With Bill Gates no longer sitting atop Microsoft as a fulltime employee, I will eventually write about my near 20-year association covering him and Microsoft. But until I get the time to do it justice, you’ll just have to enjoy the videos that celebrate his farewell town meeting at Microsoft on Friday. Here’s a link to 20 videos covering the pre-Microsoft days, Bill as a kid and college student and the early days of programming in Microsoft BASIC. And all the tech sites such News.com and eWeek (formerly PC Week) where I spent 16 years as editor and news editor. As self-serving as the videos are, I thoroughly enjoyed the 15-minute on the history of Microsoft. And the Seattle PI has an audio clip of the last two minutes of his goodbye where by all accounts, he fought back the tears (Bill does have a heart!). And News.com dug through it’s video archive put up a collection lot of Bill clips on a web page.
As engineers, you’ll be sure to enjoy watching these.
In this new Design News feature, "How it Works," we’re starting off by examining the inner workings of the electronic cigarette. While e-cigarettes seemed like a gimmick just two or three years ago, they’re catching fire -- so to speak. Sales topped $1 billion last year and are set to hit $10 billion by 2017. Cigarette companies are fighting back by buying up e-cigarette manufacturers.
Advertised as the "Most Powerful Tablet Under $100," the Kindle Fire HD 6 was too tempting for the team at iFixit to pass up. Join us to find out if inexpensive means cheap, irreparable, or just down right economical. It's teardown time!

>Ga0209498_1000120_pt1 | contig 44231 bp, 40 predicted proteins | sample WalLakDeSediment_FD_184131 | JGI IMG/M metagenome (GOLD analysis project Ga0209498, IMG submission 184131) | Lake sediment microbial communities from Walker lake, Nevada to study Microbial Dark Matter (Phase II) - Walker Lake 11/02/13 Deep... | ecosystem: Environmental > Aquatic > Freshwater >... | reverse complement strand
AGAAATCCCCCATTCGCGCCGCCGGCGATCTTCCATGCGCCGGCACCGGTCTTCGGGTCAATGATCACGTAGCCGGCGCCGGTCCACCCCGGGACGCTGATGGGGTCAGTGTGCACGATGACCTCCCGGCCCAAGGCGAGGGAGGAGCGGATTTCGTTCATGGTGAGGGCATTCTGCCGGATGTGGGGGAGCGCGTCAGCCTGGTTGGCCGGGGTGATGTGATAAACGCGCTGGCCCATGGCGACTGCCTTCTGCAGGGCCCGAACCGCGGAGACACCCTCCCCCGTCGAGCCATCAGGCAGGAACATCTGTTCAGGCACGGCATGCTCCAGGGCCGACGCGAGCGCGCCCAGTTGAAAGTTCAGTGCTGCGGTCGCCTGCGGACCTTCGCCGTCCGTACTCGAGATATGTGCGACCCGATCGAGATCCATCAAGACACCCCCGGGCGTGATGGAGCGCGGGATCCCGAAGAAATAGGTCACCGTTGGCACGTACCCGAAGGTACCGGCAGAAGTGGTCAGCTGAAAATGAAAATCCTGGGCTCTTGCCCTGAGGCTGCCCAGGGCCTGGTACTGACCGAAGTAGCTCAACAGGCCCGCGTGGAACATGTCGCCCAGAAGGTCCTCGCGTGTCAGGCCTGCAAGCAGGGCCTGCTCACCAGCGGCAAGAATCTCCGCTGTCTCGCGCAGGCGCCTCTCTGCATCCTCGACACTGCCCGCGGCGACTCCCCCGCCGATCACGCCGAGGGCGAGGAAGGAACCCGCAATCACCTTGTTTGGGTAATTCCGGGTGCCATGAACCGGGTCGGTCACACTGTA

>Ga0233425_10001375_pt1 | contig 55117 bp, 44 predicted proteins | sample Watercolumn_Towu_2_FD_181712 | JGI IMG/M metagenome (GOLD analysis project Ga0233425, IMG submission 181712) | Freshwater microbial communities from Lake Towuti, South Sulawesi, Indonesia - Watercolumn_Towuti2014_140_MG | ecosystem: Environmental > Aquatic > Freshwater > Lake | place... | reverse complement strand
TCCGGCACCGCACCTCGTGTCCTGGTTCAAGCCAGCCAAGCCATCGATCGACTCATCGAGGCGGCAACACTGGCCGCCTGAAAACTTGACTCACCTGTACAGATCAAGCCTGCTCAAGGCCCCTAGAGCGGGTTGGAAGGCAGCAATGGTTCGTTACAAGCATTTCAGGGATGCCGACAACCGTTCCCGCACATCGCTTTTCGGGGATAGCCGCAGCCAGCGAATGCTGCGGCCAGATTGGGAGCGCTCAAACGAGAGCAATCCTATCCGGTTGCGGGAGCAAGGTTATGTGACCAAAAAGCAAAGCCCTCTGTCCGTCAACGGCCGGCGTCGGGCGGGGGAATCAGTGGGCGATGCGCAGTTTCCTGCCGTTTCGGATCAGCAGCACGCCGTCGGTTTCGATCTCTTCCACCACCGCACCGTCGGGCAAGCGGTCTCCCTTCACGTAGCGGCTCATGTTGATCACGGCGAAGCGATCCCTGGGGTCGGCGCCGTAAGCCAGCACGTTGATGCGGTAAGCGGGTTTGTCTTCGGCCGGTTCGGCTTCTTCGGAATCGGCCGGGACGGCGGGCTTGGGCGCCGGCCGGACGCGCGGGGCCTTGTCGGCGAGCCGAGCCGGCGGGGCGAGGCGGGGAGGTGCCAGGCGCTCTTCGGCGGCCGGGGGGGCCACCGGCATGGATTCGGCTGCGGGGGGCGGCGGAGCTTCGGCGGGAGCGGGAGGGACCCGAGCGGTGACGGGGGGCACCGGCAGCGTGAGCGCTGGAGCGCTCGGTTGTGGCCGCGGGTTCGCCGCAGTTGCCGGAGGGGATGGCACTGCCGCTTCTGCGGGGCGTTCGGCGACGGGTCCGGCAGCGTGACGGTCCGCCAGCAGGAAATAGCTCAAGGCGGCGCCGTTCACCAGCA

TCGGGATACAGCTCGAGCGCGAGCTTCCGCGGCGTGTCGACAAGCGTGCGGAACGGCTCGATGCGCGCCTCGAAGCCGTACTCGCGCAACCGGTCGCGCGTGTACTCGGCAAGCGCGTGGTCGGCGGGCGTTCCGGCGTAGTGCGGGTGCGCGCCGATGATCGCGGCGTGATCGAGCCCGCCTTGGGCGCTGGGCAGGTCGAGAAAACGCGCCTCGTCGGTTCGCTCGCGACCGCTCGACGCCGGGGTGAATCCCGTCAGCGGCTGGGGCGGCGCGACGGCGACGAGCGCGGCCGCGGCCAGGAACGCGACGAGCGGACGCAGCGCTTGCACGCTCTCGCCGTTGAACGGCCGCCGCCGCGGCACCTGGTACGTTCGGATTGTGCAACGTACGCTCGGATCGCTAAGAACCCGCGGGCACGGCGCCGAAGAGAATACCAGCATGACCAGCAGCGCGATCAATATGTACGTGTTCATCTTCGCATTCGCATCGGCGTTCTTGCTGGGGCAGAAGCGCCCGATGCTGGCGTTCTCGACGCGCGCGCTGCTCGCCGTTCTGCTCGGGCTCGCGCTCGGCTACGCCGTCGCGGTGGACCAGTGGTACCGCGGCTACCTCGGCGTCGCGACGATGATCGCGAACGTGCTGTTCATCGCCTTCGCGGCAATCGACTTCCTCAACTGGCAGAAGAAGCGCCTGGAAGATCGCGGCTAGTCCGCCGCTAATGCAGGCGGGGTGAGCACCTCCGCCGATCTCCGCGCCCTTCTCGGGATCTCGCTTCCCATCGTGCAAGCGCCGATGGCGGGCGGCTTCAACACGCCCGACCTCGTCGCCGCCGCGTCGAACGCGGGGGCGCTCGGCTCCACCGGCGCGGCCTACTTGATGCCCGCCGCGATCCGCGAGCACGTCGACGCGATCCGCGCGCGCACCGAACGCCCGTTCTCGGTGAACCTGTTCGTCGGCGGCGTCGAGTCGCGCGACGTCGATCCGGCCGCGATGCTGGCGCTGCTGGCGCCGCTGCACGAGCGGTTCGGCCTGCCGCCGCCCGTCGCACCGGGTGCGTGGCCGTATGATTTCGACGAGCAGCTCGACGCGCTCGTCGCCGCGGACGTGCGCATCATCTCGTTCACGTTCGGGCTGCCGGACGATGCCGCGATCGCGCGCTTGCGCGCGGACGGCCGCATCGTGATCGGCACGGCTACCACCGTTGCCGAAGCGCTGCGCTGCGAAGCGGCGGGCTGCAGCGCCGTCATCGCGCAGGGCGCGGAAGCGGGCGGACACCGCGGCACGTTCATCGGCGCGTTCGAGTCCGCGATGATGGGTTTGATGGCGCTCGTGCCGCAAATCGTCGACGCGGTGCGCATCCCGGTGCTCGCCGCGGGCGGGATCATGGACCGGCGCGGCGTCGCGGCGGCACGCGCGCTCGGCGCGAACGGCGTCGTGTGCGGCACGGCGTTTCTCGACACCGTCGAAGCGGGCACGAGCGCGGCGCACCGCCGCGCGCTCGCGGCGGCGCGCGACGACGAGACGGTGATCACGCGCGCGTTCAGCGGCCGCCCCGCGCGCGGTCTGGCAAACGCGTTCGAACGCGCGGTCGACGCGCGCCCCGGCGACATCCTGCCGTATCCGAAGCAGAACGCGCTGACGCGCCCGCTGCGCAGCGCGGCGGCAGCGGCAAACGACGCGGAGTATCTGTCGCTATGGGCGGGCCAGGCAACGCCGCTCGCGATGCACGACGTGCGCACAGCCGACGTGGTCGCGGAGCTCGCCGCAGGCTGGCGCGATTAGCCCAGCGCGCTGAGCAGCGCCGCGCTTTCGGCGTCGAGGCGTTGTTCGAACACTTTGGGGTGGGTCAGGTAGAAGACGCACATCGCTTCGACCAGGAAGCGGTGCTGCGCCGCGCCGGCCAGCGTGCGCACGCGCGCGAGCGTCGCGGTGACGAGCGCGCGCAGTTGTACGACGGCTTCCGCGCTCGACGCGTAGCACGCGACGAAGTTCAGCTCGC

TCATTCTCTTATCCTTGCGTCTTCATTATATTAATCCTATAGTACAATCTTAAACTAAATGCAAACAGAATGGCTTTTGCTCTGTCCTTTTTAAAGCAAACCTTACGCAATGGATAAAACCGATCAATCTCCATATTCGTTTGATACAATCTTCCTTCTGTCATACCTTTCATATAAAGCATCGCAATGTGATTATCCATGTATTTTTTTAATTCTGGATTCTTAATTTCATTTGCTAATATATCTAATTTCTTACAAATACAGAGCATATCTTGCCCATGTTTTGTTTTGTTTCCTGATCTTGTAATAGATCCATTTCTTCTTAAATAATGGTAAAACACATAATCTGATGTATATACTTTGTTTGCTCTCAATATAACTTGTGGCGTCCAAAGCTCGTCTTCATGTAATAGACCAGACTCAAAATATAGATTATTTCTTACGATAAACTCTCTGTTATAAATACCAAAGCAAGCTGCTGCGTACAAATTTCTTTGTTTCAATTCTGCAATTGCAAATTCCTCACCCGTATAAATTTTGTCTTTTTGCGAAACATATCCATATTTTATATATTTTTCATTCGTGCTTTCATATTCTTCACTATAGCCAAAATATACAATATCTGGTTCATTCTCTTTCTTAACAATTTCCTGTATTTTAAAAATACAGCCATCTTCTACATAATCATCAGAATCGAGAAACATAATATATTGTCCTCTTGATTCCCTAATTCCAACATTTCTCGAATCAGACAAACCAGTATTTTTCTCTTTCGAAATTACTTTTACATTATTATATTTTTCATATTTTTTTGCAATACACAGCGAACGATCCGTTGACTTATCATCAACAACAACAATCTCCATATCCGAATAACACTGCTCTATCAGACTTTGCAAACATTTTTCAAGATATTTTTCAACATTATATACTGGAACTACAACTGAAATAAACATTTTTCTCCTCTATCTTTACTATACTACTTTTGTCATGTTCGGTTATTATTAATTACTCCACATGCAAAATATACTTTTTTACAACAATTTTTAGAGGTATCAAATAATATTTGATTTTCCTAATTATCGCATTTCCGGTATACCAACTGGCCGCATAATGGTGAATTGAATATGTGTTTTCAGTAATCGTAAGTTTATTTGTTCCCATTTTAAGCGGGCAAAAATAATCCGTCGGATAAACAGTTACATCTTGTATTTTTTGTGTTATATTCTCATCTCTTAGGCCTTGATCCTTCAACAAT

The increased adoption of wireless technology for mission-critical applications has revved up the global market for dynamic electronic general purpose (GP) test equipment. As the link between cloud networks and devices -- smartphones, tablets, and notebooks -- results in more complex devices under test, the demand for radio frequency test equipment is starting to intensify.
Much of the research on lithium-ion batteries is focused on how to make the batteries charge more quickly and last longer than they currently do, work that would significantly improve the experience of mobile device users, as well EV and hybrid car drivers. Researchers in Singapore have come up with what seems like the best solution so far -- a battery that can recharge itself in mere minutes and has a potential lifespan of 20 years.
Some humanoid walking robots are also good at running, balancing, and coordinated movements in group settings. Several of our sports robots have won regional or worldwide acclaim in the RoboCup soccer World Cup, or FIRST Robotics competitions. Others include the world's first hockey-playing robot and a trash-talking Scrabble player.
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